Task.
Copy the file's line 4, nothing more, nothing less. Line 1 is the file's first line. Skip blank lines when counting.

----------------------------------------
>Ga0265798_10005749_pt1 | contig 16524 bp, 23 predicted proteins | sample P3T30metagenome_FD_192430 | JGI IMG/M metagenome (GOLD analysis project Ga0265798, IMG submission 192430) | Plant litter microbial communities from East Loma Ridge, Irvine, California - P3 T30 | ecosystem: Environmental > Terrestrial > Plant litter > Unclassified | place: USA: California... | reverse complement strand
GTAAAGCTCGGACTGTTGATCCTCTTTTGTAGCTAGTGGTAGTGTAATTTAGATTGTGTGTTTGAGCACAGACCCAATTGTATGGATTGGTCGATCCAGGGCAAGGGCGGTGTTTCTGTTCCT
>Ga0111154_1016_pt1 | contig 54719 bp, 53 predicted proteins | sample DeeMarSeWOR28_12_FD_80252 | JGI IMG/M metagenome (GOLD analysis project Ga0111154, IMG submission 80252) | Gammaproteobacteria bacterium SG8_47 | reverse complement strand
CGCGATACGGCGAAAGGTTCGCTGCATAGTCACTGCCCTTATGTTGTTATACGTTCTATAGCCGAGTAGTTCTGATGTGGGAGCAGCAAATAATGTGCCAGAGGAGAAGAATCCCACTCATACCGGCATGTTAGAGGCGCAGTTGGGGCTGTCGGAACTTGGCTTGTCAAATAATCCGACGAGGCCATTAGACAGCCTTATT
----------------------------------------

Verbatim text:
CGCGATACGGCGAAAGGTTCGCTGCATAGTCACTGCCCTTATGTTGTTATACGTTCTATAGCCGAGTAGTTCTGATGTGGGAGCAGCAAATAATGTGCCAGAGGAGAAGAATCCCACTCATACCGGCATGTTAGAGGCGCAGTTGGGGCTGTCGGAACTTGGCTTGTCAAATAATCCGACGAGGCCATTAGACAGCCTTATT